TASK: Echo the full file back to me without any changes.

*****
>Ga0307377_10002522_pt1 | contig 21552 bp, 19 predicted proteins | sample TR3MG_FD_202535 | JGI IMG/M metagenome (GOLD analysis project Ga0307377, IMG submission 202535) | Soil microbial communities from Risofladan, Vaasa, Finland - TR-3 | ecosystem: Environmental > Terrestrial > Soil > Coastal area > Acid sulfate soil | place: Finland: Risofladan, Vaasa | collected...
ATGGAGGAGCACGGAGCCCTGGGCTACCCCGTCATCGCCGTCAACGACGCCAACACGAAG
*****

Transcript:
>Ga0307377_10002522_pt1 | contig 21552 bp, 19 predicted proteins | sample TR3MG_FD_202535 | JGI IMG/M metagenome (GOLD analysis project Ga0307377, IMG submission 202535) | Soil microbial communities from Risofladan, Vaasa, Finland - TR-3 | ecosystem: Environmental > Terrestrial > Soil > Coastal area > Acid sulfate soil | place: Finland: Risofladan, Vaasa | collected...
ATGGAGGAGCACGGAGCCCTGGGCTACCCCGTCATCGCCGTCAACGACGCCAACACGAAG